On The Media

Airs Sundays at 5 pm
  • Hosted by Brooke Gladstone & Bob Garfield

While maintaining the civility and fairness that are the hallmarks of public radio, On The Media tackles sticky issues with a frankness and transparency. On The Media decodes what we hear, read and see in the media every day and exposes the relationship of the media with our culture and society.

Distributed by: NYPR

Podcasts

  • Thursday, April 20, 2017 11:00pm

    Bill O'Reilly was the bombastic, blustery face of Fox News. Now that he's out, what happens to the identity and future of the channel? Plus, how to read the scary headlines about US-North Korea relations; why erratic foreign policy can be effective foreign policy; how China sees Trump; and what role do referendums really have in shaping our democracy? 

  • Thursday, April 20, 2017 10:41am

    Breaking from an open government initiative started by President Obama, the White House announced last Friday that visitor logs will no longer be published due to "national security concerns." It's the latest move in a plethora of actions the White House has taken to make historically public data, private.

    Bob speaks to Alex Howard, Deputy Director of the Sunlight Foundation, a non-profit advocate of open government, about the newly privatized logs, covert meetings at Mar-a-Lago, and secret ethics waivers that are allowing former lobbyists to shape policy from within the administration.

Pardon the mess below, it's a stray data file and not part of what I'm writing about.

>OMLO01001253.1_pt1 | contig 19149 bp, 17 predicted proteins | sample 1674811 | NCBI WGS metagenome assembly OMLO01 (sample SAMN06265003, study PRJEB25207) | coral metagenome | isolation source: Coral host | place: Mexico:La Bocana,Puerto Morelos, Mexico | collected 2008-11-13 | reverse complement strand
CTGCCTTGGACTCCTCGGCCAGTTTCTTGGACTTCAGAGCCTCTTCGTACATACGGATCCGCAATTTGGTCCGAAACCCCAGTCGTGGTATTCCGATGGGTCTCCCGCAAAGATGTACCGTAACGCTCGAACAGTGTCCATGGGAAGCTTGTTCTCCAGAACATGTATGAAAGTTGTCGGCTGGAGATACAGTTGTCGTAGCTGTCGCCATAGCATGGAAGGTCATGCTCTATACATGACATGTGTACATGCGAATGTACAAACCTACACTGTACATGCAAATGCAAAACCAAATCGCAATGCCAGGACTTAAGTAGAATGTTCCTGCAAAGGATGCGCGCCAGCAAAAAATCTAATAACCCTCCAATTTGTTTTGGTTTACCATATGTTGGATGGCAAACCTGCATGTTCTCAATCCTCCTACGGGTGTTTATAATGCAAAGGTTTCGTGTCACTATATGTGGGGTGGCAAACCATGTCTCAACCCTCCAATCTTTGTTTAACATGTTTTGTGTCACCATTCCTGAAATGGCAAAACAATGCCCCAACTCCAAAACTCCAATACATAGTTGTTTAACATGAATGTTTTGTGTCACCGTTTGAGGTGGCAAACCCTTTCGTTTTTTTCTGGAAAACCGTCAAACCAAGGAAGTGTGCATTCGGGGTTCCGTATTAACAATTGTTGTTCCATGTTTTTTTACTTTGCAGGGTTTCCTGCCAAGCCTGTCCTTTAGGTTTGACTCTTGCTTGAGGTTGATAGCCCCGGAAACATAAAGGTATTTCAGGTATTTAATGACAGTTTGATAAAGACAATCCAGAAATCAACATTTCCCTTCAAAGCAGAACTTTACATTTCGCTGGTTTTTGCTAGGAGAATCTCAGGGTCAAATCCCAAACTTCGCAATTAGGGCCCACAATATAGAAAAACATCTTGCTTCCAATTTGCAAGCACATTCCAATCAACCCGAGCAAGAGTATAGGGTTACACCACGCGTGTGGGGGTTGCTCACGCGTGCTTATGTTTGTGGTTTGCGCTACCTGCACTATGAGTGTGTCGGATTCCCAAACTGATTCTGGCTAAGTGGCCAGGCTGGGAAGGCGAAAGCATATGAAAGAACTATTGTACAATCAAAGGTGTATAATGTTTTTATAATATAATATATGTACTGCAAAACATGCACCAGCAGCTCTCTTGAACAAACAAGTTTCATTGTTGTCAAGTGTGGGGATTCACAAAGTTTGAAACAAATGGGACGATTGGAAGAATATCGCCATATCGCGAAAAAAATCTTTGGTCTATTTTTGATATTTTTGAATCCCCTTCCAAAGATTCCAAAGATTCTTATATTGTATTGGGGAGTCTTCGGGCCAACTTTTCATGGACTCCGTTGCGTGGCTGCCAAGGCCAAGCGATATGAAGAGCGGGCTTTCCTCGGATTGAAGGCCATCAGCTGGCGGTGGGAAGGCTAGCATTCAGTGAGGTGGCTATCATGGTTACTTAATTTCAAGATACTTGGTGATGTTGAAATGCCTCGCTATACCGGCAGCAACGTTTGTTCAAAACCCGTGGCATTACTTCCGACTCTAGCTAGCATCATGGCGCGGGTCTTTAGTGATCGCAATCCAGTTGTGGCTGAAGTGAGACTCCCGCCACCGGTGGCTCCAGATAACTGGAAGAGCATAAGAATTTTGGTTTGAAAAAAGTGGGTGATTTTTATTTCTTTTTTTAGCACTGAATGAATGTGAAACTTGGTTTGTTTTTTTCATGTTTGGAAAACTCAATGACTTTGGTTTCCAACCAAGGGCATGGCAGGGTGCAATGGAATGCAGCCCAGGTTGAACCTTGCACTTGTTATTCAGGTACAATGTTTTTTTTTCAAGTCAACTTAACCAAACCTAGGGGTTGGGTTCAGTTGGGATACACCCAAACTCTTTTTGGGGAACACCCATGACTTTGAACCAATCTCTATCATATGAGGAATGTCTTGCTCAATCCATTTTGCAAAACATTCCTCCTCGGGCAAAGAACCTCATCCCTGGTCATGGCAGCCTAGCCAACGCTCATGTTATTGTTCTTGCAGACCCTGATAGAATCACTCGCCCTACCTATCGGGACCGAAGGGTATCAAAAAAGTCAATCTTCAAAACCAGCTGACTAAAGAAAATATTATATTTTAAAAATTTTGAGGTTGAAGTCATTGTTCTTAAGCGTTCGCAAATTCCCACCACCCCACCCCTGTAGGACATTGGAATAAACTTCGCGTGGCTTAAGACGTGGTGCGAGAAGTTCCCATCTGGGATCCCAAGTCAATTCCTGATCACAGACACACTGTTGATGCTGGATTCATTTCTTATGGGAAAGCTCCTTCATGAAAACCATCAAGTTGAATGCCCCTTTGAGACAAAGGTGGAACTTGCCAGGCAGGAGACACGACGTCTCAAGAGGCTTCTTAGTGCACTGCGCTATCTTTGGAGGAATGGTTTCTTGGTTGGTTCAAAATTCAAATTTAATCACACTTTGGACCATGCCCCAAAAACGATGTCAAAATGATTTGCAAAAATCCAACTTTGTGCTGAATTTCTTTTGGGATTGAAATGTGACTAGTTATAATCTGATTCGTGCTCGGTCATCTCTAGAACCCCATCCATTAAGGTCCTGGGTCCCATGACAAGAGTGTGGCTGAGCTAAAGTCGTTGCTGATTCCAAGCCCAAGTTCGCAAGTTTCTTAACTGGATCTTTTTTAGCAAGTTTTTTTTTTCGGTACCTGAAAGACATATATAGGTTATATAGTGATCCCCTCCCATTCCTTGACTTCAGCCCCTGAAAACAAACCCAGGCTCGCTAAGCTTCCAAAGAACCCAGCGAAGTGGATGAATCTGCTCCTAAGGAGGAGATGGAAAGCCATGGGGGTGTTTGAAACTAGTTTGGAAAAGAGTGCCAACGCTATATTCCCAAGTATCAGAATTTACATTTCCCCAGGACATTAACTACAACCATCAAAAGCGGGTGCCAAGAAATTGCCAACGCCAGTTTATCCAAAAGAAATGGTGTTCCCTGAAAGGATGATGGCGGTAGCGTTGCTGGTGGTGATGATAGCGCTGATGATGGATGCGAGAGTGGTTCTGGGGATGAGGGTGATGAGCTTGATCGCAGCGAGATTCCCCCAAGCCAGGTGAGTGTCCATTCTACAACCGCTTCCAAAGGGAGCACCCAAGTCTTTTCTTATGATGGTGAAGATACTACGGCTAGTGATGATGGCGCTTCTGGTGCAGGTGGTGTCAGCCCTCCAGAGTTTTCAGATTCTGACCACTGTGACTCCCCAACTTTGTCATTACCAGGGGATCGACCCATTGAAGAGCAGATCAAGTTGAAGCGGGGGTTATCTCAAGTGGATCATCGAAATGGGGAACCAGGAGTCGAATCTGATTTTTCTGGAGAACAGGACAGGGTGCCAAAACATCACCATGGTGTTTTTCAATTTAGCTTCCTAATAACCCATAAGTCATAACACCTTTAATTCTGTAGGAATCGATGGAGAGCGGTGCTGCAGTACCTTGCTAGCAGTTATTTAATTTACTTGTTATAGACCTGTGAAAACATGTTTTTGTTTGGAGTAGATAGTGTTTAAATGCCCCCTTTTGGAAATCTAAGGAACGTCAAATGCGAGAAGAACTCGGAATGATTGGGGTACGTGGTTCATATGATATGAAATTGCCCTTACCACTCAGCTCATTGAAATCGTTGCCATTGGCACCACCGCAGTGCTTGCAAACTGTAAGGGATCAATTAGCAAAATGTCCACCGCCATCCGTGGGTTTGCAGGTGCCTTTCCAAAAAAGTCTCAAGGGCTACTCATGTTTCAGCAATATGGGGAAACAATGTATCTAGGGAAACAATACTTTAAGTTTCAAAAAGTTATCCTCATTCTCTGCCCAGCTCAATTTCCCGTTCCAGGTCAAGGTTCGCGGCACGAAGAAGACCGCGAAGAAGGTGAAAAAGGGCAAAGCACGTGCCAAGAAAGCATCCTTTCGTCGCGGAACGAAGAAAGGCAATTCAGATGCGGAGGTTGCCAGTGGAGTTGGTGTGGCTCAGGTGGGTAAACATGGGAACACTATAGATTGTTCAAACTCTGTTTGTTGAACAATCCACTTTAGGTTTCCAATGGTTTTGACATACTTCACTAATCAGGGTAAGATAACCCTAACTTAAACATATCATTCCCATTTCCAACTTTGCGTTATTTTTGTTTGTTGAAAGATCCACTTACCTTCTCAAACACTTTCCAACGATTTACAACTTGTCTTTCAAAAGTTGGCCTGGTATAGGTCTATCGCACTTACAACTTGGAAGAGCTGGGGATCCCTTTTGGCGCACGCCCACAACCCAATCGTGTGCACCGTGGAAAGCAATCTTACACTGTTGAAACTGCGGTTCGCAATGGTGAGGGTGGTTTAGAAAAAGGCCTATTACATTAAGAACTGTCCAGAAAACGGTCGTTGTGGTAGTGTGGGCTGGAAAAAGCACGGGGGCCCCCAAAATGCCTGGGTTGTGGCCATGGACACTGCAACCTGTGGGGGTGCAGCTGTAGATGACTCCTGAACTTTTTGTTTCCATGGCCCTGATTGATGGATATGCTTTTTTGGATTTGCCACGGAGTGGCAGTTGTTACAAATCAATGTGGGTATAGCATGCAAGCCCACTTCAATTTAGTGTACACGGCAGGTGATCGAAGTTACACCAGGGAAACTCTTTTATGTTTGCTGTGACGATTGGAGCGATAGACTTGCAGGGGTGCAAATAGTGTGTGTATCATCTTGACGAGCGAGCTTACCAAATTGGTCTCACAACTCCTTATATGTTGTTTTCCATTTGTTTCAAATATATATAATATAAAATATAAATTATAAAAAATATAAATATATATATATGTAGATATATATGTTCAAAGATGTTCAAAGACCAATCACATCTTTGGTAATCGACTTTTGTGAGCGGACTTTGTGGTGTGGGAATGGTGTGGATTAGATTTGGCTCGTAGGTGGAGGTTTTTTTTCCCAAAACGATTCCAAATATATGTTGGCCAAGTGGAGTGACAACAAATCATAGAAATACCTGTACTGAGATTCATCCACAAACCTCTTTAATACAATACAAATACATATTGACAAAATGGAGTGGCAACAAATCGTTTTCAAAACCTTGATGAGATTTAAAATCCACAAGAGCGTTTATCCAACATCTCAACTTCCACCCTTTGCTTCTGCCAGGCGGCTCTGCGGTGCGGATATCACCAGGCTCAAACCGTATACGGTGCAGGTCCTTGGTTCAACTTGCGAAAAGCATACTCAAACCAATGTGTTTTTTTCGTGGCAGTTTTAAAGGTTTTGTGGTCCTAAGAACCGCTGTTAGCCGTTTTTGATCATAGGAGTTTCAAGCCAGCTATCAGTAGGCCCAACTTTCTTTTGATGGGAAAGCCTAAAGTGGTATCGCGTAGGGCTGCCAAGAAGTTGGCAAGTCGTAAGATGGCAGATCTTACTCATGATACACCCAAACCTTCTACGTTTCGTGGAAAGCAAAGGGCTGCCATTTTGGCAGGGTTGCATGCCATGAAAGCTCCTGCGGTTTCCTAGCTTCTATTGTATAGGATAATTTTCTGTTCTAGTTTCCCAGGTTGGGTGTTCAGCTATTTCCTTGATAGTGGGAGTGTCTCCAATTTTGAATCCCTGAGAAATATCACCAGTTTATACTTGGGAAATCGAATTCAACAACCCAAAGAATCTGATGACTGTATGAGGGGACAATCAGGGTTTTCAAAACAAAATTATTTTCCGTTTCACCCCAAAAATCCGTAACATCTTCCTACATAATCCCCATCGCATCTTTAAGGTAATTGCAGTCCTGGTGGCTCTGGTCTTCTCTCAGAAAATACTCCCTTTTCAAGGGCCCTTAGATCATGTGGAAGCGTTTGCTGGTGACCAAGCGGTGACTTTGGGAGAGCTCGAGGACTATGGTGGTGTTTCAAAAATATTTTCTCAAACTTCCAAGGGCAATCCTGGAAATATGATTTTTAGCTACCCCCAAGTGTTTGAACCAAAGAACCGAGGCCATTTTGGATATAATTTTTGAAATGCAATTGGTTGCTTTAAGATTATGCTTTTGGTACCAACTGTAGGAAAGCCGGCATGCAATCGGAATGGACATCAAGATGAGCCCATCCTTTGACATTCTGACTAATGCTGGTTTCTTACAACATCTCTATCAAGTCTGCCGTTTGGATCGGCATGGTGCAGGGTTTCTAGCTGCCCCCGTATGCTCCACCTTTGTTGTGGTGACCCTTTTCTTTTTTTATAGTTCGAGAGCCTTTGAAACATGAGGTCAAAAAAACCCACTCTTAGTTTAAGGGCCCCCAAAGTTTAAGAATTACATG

• Thursday, April 13, 2017 11:00pm

    Attorney General Jeff Sessions has signaled that he'd like to revamp the War on Drugs. We take a look at the history of the battle, and how sensational media depictions of crack, heroin, and meth have helped fuel it. Plus: our Breaking News Consumer’s Handbook: Drugs Edition. Then, a look at how America’s first drug czar used racist propaganda to outlaw marijuana. And why the debate between treatment and law enforcement is blurrier than you might think.

  • Wednesday, April 12, 2017 12:04pm

    Last week, President Trump ordered the firing of 59 Tomahawk cruise missiles on Syria in retaliation against the chemical attack allegedly committed by Syrian President Bashar al-Assad against his own people. The coverage of the strikes appeared to present a stark choice between good and evil, rather than a Gordian knot of geopolitics, regional politics, domestic politics, and the proliferation of terror. But is it really that easy?

    Bob speaks with Stephen Kinzer, Senior Fellow at the Watson Institute for International and Public Affairs at Brown University and a columnist at the Boston Globe, who argues that the public is being presented with a deceptively simple version of reality because the media aren't asking the right questions.

  • Thursday, April 6, 2017 11:00pm

    Neil Gorsuch is the newest Supreme Court Justice and all it took was the destruction of a Senate tradition. A look at the colorful history of filibustering. Also, how tax season could potentially be more pleasant and why tax companies don't want it to be. And, how human impact on the planet has sparked a debate about what to name our current geological era.